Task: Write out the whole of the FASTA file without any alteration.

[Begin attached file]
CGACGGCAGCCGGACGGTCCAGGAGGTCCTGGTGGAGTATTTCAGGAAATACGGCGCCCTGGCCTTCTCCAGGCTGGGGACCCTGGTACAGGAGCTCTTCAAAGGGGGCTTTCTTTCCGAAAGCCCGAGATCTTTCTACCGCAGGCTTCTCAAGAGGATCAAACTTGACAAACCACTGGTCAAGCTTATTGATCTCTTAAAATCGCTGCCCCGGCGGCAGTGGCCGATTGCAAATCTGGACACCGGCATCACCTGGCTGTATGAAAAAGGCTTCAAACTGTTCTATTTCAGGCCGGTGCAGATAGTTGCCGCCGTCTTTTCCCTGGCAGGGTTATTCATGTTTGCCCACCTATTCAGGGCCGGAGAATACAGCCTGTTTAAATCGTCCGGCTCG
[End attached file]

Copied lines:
CGACGGCAGCCGGACGGTCCAGGAGGTCCTGGTGGAGTATTTCAGGAAATACGGCGCCCTGGCCTTCTCCAGGCTGGGGACCCTGGTACAGGAGCTCTTCAAAGGGGGCTTTCTTTCCGAAAGCCCGAGATCTTTCTACCGCAGGCTTCTCAAGAGGATCAAACTTGACAAACCACTGGTCAAGCTTATTGATCTCTTAAAATCGCTGCCCCGGCGGCAGTGGCCGATTGCAAATCTGGACACCGGCATCACCTGGCTGTATGAAAAAGGCTTCAAACTGTTCTATTTCAGGCCGGTGCAGATAGTTGCCGCCGTCTTTTCCCTGGCAGGGTTATTCATGTTTGCCCACCTATTCAGGGCCGGAGAATACAGCCTGTTTAAATCGTCCGGCTCG